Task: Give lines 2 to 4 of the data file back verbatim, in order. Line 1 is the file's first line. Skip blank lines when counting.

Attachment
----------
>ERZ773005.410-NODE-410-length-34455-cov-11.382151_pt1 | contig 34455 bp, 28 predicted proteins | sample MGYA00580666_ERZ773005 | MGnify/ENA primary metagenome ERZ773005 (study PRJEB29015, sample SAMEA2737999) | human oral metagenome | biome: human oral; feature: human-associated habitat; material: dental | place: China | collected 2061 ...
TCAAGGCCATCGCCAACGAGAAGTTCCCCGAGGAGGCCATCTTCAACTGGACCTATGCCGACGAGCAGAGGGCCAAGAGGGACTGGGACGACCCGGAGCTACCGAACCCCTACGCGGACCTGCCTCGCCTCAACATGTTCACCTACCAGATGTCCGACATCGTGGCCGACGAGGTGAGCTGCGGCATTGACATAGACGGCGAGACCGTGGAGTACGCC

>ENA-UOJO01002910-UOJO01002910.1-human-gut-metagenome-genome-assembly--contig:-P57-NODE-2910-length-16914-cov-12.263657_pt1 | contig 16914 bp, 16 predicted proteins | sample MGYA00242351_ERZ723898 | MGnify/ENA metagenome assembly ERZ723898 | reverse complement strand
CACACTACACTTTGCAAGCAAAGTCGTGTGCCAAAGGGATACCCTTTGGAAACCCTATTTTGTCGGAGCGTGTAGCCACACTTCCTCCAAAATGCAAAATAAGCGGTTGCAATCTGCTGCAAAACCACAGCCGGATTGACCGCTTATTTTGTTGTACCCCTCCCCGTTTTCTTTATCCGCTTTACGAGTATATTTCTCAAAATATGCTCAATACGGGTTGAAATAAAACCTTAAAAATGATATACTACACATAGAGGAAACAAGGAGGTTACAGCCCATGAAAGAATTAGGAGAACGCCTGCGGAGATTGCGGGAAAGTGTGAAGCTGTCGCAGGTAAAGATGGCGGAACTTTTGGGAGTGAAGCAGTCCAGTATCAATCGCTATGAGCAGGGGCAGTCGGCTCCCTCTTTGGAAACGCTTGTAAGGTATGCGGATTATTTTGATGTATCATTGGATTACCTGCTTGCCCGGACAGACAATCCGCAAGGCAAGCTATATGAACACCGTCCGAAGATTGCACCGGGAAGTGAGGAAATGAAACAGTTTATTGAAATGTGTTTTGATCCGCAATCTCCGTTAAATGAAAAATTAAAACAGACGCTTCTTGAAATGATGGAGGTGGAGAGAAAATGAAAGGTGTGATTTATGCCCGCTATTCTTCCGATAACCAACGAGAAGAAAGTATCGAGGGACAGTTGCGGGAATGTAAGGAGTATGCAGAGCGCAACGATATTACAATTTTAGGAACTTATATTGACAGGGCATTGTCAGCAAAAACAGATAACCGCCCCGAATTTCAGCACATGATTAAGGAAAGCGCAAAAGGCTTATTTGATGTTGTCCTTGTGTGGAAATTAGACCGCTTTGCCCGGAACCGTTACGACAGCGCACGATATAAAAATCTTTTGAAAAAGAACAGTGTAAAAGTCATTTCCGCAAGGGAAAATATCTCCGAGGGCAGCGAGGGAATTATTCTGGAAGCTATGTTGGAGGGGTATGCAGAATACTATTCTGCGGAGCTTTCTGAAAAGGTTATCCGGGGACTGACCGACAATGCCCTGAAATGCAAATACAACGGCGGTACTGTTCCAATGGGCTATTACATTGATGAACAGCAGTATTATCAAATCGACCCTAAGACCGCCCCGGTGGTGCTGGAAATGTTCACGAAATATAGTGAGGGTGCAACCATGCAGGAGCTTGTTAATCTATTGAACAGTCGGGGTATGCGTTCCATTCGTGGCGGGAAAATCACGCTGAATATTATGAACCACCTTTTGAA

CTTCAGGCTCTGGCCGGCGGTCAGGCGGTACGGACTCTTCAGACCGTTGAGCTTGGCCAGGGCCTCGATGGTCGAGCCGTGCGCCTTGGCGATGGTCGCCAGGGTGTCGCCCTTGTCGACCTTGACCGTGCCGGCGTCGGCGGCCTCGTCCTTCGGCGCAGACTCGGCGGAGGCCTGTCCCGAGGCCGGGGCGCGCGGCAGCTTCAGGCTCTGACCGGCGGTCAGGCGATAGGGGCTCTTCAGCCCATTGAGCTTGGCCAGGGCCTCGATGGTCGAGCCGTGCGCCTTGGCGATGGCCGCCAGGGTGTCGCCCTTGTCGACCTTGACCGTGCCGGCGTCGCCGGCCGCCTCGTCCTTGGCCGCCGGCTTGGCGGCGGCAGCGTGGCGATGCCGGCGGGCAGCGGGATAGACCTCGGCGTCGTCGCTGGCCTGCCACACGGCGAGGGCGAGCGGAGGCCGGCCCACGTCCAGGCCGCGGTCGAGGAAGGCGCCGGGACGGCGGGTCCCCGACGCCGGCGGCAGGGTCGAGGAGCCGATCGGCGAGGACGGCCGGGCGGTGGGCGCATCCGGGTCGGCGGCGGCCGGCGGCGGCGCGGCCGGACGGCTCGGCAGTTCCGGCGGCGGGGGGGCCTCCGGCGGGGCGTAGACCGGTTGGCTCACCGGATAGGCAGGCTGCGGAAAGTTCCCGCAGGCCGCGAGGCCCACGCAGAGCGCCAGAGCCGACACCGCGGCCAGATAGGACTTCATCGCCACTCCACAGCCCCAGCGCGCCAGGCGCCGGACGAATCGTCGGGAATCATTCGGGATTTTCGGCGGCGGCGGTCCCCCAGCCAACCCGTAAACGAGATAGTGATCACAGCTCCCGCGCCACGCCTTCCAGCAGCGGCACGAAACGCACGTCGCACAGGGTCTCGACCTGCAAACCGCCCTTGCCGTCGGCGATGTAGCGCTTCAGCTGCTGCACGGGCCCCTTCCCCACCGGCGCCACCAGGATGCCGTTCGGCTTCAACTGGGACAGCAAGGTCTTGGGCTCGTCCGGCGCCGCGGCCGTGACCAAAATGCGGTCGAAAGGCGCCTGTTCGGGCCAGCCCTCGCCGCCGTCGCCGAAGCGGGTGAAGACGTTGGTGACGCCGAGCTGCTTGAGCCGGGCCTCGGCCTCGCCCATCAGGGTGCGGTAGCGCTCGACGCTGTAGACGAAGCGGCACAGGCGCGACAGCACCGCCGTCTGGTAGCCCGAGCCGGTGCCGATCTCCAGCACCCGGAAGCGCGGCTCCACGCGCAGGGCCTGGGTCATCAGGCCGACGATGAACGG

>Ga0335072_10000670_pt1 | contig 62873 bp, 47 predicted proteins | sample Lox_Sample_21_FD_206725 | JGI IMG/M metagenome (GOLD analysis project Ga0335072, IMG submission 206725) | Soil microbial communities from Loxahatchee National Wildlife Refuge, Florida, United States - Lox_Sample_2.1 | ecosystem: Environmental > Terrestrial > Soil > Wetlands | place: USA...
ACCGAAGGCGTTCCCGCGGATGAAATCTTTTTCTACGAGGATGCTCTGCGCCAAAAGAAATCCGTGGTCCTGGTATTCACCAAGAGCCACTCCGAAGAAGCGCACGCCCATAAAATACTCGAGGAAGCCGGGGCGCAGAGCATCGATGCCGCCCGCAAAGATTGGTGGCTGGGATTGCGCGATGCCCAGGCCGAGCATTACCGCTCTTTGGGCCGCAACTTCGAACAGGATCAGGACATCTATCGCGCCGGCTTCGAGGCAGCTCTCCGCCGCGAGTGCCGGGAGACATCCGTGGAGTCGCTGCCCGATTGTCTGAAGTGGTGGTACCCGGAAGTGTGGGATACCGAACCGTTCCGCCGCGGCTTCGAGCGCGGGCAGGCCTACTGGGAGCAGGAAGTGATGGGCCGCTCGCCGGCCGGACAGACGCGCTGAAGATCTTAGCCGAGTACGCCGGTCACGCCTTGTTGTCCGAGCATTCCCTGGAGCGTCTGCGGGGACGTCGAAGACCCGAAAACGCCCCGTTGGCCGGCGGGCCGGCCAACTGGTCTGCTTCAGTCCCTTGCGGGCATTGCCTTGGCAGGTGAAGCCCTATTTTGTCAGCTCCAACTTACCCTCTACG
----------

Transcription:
TCAAGGCCATCGCCAACGAGAAGTTCCCCGAGGAGGCCATCTTCAACTGGACCTATGCCGACGAGCAGAGGGCCAAGAGGGACTGGGACGACCCGGAGCTACCGAACCCCTACGCGGACCTGCCTCGCCTCAACATGTTCACCTACCAGATGTCCGACATCGTGGCCGACGAGGTGAGCTGCGGCATTGACATAGACGGCGAGACCGTGGAGTACGCC

>ENA-UOJO01002910-UOJO01002910.1-human-gut-metagenome-genome-assembly--contig:-P57-NODE-2910-length-16914-cov-12.263657_pt1 | contig 16914 bp, 16 predicted proteins | sample MGYA00242351_ERZ723898 | MGnify/ENA metagenome assembly ERZ723898 | reverse complement strand
CACACTACACTTTGCAAGCAAAGTCGTGTGCCAAAGGGATACCCTTTGGAAACCCTATTTTGTCGGAGCGTGTAGCCACACTTCCTCCAAAATGCAAAATAAGCGGTTGCAATCTGCTGCAAAACCACAGCCGGATTGACCGCTTATTTTGTTGTACCCCTCCCCGTTTTCTTTATCCGCTTTACGAGTATATTTCTCAAAATATGCTCAATACGGGTTGAAATAAAACCTTAAAAATGATATACTACACATAGAGGAAACAAGGAGGTTACAGCCCATGAAAGAATTAGGAGAACGCCTGCGGAGATTGCGGGAAAGTGTGAAGCTGTCGCAGGTAAAGATGGCGGAACTTTTGGGAGTGAAGCAGTCCAGTATCAATCGCTATGAGCAGGGGCAGTCGGCTCCCTCTTTGGAAACGCTTGTAAGGTATGCGGATTATTTTGATGTATCATTGGATTACCTGCTTGCCCGGACAGACAATCCGCAAGGCAAGCTATATGAACACCGTCCGAAGATTGCACCGGGAAGTGAGGAAATGAAACAGTTTATTGAAATGTGTTTTGATCCGCAATCTCCGTTAAATGAAAAATTAAAACAGACGCTTCTTGAAATGATGGAGGTGGAGAGAAAATGAAAGGTGTGATTTATGCCCGCTATTCTTCCGATAACCAACGAGAAGAAAGTATCGAGGGACAGTTGCGGGAATGTAAGGAGTATGCAGAGCGCAACGATATTACAATTTTAGGAACTTATATTGACAGGGCATTGTCAGCAAAAACAGATAACCGCCCCGAATTTCAGCACATGATTAAGGAAAGCGCAAAAGGCTTATTTGATGTTGTCCTTGTGTGGAAATTAGACCGCTTTGCCCGGAACCGTTACGACAGCGCACGATATAAAAATCTTTTGAAAAAGAACAGTGTAAAAGTCATTTCCGCAAGGGAAAATATCTCCGAGGGCAGCGAGGGAATTATTCTGGAAGCTATGTTGGAGGGGTATGCAGAATACTATTCTGCGGAGCTTTCTGAAAAGGTTATCCGGGGACTGACCGACAATGCCCTGAAATGCAAATACAACGGCGGTACTGTTCCAATGGGCTATTACATTGATGAACAGCAGTATTATCAAATCGACCCTAAGACCGCCCCGGTGGTGCTGGAAATGTTCACGAAATATAGTGAGGGTGCAACCATGCAGGAGCTTGTTAATCTATTGAACAGTCGGGGTATGCGTTCCATTCGTGGCGGGAAAATCACGCTGAATATTATGAACCACCTTTTGAA